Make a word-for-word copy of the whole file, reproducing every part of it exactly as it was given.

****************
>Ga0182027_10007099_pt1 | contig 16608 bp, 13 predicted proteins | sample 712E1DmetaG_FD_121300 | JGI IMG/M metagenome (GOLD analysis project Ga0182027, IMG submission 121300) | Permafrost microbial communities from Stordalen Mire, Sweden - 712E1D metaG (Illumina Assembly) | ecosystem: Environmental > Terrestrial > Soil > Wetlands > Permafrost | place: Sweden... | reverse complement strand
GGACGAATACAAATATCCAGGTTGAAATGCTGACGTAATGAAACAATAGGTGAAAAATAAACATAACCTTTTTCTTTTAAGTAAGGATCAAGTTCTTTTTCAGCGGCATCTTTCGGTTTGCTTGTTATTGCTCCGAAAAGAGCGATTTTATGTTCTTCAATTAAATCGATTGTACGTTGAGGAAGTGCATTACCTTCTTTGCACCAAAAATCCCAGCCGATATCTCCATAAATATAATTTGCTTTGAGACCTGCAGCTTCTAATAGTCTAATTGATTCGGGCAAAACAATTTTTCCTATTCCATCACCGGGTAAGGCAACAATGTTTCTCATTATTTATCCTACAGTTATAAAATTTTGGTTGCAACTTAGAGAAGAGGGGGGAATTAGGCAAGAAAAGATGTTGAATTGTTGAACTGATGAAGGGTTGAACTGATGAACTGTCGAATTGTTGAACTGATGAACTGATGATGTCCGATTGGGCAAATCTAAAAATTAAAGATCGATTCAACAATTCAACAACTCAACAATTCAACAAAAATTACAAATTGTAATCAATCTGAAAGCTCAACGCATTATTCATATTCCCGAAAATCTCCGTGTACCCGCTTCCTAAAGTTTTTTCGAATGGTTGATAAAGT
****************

>Ga0182027_10007099_pt1 | contig 16608 bp, 13 predicted proteins | sample 712E1DmetaG_FD_121300 | JGI IMG/M metagenome (GOLD analysis project Ga0182027, IMG submission 121300) | Permafrost microbial communities from Stordalen Mire, Sweden - 712E1D metaG (Illumina Assembly) | ecosystem: Environmental > Terrestrial > Soil > Wetlands > Permafrost | place: Sweden... | reverse complement strand
GGACGAATACAAATATCCAGGTTGAAATGCTGACGTAATGAAACAATAGGTGAAAAATAAACATAACCTTTTTCTTTTAAGTAAGGATCAAGTTCTTTTTCAGCGGCATCTTTCGGTTTGCTTGTTATTGCTCCGAAAAGAGCGATTTTATGTTCTTCAATTAAATCGATTGTACGTTGAGGAAGTGCATTACCTTCTTTGCACCAAAAATCCCAGCCGATATCTCCATAAATATAATTTGCTTTGAGACCTGCAGCTTCTAATAGTCTAATTGATTCGGGCAAAACAATTTTTCCTATTCCATCACCGGGTAAGGCAACAATGTTTCTCATTATTTATCCTACAGTTATAAAATTTTGGTTGCAACTTAGAGAAGAGGGGGGAATTAGGCAAGAAAAGATGTTGAATTGTTGAACTGATGAAGGGTTGAACTGATGAACTGTCGAATTGTTGAACTGATGAACTGATGATGTCCGATTGGGCAAATCTAAAAATTAAAGATCGATTCAACAATTCAACAACTCAACAATTCAACAAAAATTACAAATTGTAATCAATCTGAAAGCTCAACGCATTATTCATATTCCCGAAAATCTCCGTGTACCCGCTTCCTAAAGTTTTTTCGAATGGTTGATAAAGT